Looking back, looking forward, we see the world around us not only as it is now but as it was before and as it will be in the future. We live not just in space but in a space-time and that time component affects our lives probably more than anything else.
Buddhists would discuss the differences between past, present, and future and conclude that nothing really exists and if we could only catch the present we would achieve enlightenment.
I can’t speak for them but my understanding is that past does not exists because it’s, well, past. Even if existed at some point it doesn’t exist now. Future also doesn’t exist because it’s always in the “not yet” territory, and present is impossible to catch because as soon as you start contemplating it you start dealing with snapshots of the moments that just entered into the past.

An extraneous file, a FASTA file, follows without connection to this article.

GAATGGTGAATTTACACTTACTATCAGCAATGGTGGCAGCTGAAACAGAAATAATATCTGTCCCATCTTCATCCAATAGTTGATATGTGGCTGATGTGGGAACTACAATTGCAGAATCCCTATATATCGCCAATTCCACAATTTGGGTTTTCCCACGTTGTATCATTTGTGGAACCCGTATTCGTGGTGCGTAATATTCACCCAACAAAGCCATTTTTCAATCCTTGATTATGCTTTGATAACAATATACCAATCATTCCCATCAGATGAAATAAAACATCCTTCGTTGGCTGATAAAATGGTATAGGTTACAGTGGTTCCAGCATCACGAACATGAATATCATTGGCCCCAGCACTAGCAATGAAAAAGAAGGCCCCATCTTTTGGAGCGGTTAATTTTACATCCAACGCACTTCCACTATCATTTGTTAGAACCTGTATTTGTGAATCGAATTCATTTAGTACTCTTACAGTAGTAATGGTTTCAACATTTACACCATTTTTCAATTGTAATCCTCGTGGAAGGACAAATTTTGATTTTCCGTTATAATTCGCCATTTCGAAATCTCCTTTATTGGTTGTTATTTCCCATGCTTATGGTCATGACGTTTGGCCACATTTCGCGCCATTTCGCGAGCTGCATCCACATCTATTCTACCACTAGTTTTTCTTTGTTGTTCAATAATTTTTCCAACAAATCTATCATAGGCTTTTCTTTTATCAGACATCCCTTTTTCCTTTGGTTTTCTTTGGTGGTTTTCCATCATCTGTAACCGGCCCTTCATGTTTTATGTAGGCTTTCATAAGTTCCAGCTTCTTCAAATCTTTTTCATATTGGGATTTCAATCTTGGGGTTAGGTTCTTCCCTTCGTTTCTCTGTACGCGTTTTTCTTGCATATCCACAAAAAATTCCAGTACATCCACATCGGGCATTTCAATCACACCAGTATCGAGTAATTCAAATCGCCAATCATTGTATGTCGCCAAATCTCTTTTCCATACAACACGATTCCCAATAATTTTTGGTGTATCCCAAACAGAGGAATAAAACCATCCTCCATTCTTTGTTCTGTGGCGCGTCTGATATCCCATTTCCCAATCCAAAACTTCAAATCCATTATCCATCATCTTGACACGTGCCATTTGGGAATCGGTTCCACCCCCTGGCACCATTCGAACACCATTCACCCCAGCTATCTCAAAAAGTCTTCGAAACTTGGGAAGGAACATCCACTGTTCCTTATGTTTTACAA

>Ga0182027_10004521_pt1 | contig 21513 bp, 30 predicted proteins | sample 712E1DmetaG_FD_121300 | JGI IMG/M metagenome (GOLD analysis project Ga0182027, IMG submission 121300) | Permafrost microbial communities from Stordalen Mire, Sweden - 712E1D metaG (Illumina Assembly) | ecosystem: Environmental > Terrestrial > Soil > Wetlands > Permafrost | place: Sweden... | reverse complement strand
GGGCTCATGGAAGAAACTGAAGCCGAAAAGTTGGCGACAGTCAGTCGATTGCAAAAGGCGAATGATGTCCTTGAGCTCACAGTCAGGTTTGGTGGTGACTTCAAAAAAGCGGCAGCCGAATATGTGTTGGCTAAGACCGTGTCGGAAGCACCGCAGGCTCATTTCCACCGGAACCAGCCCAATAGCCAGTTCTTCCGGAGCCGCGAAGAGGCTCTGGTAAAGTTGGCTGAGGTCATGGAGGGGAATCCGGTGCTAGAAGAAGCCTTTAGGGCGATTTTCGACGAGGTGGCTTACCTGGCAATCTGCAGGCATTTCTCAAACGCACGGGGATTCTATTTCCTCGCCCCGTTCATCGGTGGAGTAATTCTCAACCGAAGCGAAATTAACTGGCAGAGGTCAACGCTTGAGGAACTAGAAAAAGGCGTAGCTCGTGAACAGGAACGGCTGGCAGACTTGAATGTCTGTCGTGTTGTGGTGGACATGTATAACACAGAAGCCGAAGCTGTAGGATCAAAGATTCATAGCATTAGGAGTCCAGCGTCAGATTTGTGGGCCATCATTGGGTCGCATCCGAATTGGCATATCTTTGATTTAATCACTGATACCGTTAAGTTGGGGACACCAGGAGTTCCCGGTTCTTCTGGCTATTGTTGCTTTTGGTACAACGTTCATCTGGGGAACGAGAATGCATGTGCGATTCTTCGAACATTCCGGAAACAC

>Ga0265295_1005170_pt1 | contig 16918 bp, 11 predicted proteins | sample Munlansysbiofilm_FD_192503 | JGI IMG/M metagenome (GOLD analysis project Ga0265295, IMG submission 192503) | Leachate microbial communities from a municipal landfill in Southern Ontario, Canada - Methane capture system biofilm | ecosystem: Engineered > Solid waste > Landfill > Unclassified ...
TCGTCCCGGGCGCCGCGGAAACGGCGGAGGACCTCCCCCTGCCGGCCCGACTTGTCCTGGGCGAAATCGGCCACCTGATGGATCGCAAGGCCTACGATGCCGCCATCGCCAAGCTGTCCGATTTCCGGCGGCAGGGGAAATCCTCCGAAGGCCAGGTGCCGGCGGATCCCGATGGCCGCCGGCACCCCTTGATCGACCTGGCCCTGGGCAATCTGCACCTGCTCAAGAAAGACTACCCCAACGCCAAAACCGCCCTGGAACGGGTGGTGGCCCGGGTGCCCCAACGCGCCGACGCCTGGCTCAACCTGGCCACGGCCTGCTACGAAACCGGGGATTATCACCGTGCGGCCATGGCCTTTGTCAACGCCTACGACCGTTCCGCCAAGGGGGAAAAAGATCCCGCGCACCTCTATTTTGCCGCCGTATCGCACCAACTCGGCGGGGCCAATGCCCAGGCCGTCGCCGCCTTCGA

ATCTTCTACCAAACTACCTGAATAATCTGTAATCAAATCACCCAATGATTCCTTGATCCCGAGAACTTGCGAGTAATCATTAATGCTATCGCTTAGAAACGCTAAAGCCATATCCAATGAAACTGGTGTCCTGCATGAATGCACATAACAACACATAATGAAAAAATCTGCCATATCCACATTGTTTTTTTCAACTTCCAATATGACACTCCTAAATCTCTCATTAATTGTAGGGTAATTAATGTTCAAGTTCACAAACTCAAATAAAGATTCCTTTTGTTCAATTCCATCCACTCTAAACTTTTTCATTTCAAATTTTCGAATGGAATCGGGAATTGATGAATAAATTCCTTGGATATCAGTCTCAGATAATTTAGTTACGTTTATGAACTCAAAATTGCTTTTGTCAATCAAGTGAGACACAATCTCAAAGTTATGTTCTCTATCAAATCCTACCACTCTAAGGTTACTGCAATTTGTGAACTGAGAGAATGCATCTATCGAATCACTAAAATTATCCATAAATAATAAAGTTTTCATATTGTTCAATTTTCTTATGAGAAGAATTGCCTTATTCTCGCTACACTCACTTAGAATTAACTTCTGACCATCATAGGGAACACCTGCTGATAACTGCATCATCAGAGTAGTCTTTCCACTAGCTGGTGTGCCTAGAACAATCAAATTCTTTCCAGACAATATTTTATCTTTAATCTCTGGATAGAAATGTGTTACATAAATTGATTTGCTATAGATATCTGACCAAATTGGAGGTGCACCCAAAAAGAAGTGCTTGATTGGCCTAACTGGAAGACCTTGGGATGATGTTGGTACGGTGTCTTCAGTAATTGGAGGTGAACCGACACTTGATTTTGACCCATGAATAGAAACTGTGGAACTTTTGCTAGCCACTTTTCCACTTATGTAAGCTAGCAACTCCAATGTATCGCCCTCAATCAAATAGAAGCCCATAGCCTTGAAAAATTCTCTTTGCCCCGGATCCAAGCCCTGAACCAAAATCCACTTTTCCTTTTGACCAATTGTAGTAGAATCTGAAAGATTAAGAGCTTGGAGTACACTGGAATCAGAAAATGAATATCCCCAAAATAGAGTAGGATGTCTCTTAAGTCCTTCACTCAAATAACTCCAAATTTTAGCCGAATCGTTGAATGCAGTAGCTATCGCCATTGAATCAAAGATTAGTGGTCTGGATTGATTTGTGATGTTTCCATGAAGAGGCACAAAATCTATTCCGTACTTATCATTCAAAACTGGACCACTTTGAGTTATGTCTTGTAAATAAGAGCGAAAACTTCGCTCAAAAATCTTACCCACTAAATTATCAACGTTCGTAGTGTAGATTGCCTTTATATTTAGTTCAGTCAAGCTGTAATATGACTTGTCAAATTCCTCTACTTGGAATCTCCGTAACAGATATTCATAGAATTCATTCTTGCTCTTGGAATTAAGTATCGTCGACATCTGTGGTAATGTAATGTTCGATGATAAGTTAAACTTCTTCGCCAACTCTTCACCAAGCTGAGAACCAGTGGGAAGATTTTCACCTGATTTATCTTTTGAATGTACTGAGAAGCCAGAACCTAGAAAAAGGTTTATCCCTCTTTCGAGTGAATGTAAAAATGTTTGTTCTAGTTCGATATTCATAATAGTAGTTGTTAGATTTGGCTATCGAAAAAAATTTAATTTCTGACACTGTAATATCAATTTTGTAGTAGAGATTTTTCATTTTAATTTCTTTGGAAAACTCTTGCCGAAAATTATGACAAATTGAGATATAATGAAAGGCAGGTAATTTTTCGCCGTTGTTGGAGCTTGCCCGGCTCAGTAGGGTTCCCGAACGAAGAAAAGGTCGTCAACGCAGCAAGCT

So people are caught between reminiscing about something that doesn’t exist anymore and fantasizing about something that has not yet happened, and that causes stress and eventually makes them unhappy. Once you detach yourself from these illusions and “live in the moment” you become free and peaceful.
Can it work? I’m not sure. Generally, we can’t free our minds from the influence of time, if we could we would probably achieve the stage of liberation but it requires an enormous amount of work and sliding back into “reality” can happen at any moment. Bhutanese monks apparently have enough discipline but I’m not sure how successful they really are in their endeavors.